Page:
Freshman Hailey Fesai, who is wearing a Taylor Family Foundation T-shirt. (Photo by Elise Sommerhaug)

Freshman volunteers with special-needs children in Bay Area

Freshman Hailey Fesai spends some of her weekends in the Bay Area, volunteering for the Taylor Family Foundation, a Livermore-based nonprofit organization that helps Northern California children with illnesses and disabilities.

Q: How did you find out about the Taylor Family Foundation?

A: My family and I used to live in the Bay Area, and I love charity. While I was researching some volunteering opportunities, I came across it and decided to try it out.

Q: Why did you start volunteering there?

A: It started for me when my mom told me that she knew these really great people who could give me some community service hours.

The foundation was providing a burn camp for children who are burn victims, and I was like, “Let’s do it!”

I’m really passionate about children who are burn victims since my father’s a firefighter. And charity is just one of my favorite things in the whole world; if I could do it forever, I would.

Q: What was your first volunteering experience like?

A: After I decided that I wanted to volunteer for them, my mom contacted them, and we got in touch with a woman named Kristina Kind, who is the coordinator. She told us that the burn camp wasn’t being hosted at that time.

So I ended up going to Camp Arroyo — which is located in Livermore Valley — during the summer to help with autistic kids. The camp lasted for two days, and there a lot of other volunteers.

It was like a summer camp. I got to the camp, and I set up games such as a beanbag toss.

When the kids got there, it was challenging to connect with them; The social aspect was challenging. When I was working at the art booth, the kids with less autism could complete the crafts, but the other kids were having trouble.

When I tried having a conversation with them, their speech consisted of slurred speech and repeating the same words multiple times. One kid constantly replied, “Blue! Blue!” to a question that I had asked, and blue had nothing to do with it. I had never done anything like this before.

What I found most interesting was the parents and being able to connect with them on a deeper level and understand what they were going through.

Q: What are some of the features of Camp Arroyo?

A: You can compare it to our (freshman class) trip to San Francisco. It’s like a nature retreat, and there’s cabins because they run overnight camps too. There is also a ropes course just like there was in San Francisco. When we were on the ropes course in San Francisco, one the people there was wearing a Taylor Family Foundation hat, and I thought that was really cool. Along with a ropes course there’s also a rock climbing wall and a pool and so much more.

It’s just this really big property, which is perfect for the camp.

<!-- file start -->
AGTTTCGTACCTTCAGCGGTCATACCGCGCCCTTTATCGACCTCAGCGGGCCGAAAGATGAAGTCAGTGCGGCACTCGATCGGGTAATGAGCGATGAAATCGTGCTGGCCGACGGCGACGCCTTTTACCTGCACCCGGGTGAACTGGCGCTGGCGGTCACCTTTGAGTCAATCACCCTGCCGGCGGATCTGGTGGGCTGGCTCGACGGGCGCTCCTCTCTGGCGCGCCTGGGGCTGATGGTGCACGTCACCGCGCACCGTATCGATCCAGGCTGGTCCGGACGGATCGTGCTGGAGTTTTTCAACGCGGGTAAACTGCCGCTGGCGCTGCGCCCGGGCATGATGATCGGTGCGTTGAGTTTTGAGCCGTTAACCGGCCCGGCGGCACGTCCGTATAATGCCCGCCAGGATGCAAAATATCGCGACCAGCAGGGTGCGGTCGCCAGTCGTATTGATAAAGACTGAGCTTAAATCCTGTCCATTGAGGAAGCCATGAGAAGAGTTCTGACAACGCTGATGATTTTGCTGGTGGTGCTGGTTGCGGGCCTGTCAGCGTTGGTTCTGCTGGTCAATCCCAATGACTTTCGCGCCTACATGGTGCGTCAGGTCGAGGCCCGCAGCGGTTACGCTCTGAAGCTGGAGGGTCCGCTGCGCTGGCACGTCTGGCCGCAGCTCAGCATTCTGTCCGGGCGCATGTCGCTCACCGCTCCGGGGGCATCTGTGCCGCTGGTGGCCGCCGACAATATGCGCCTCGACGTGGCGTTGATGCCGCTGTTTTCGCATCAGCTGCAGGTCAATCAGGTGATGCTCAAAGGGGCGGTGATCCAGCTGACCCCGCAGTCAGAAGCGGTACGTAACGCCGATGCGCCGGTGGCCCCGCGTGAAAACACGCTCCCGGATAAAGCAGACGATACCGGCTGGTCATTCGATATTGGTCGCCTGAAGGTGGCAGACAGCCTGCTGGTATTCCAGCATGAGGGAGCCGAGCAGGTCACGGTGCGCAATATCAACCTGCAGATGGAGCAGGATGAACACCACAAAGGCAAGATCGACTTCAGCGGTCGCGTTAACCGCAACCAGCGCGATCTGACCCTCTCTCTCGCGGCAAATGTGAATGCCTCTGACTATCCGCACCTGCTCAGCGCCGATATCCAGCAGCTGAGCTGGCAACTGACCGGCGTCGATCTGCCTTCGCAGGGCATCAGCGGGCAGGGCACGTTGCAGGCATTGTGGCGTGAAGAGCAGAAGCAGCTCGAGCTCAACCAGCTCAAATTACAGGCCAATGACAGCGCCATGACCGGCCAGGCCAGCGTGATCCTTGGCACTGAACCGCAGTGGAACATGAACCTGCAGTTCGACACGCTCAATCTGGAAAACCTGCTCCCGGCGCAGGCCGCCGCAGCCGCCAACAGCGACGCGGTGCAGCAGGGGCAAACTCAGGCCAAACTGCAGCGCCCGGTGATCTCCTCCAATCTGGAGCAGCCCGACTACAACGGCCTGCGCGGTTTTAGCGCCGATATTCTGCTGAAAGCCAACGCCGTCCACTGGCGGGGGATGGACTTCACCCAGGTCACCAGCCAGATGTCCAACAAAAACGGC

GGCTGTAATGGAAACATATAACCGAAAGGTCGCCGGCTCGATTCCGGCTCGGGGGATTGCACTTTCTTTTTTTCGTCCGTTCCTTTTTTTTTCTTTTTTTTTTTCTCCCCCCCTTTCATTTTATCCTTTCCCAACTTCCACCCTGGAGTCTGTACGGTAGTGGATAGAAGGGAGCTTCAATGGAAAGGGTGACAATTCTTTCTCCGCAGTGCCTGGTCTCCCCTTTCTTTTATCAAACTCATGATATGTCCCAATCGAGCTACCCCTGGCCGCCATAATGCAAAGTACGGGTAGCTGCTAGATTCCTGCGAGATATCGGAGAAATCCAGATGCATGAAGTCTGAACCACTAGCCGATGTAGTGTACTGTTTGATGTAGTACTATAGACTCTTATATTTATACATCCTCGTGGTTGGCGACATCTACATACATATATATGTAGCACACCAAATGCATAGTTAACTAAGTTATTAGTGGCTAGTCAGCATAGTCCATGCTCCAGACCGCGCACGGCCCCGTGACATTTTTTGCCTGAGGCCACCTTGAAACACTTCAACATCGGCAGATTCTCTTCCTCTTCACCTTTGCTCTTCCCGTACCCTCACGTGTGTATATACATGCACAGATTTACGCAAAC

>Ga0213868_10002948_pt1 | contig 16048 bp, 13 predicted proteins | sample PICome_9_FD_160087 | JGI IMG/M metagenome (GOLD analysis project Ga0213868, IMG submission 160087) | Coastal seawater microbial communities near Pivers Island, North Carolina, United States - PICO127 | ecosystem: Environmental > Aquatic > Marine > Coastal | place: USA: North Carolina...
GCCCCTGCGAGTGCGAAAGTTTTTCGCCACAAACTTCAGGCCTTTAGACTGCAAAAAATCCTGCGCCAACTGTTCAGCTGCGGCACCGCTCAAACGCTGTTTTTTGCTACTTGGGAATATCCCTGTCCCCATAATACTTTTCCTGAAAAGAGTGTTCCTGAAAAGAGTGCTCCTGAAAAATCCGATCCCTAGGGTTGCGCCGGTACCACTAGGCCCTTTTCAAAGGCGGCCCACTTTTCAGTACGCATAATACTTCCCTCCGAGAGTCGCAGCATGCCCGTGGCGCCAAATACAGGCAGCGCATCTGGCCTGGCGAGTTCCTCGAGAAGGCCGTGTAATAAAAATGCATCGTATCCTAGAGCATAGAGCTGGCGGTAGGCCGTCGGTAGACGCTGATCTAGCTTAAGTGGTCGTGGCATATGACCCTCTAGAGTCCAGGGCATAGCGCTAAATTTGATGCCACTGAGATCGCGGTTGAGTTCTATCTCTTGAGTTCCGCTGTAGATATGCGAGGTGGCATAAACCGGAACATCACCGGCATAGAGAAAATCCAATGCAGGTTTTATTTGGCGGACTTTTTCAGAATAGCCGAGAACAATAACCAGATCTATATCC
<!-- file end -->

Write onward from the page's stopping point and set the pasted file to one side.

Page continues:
Q: Have you helped any other kids?

A: The day after I volunteered with the autistic kids, I got to volunteer with kids who were battling cancer or going through cancer treatment. One of the activities they had there was a dunk tank for the doctors. The kids could put their doctors in the tank and “get them back” for putting them through cancer treatment. And the doctors were amazing about it.

There was face painting and clowns and different games. I was in charge of the art table, and there was this little girl who kept coming back with her older sister. Seeing her smile made me smile.

It wasn’t as challenging as it was with the autistic kids because I could connect with them. I remembered my own foot surgery and how hard it was for me going through that.

Q: How did going through your own surgery help you with the kids with cancer?

A: When I was in kindergarten, I had my foot surgery, and I was in a cast for about six to nine months. I was always in the hospital or in my house, and I couldn’t go anywhere else. That was really hard for me, and I think those kids feel the same way. They are either in the hospital going through their treatment or at home.

Q: What’s your favorite part of volunteering?

A:  My absolute favorite part of the Taylor Family Foundation and volunteering for these things is the smiles on the faces of those little kids. It’s the best reward. Seeing the appreciation on their faces. It just warms my heart knowing that I’m doing something to help them, even if in the littlest way possible.

Q: How often do you volunteer?

A: It really depends on my schedule because I get busy with sports. I usually try to volunteer at least once a month. Whenever I go down to volunteer, I volunteer for the whole day, about six to eight hours.

Q: How would someone volunteer for the Taylor Family Foundation?

A: Go to their website and contact them through there. I would suggest contacting me, too, so that I can help you through the process. It’s a bit difficult since it’s located in the Bay Area, but I can get you in contact with Kristina Kind and some of the counselors as well.

—By Arikta Trivedi

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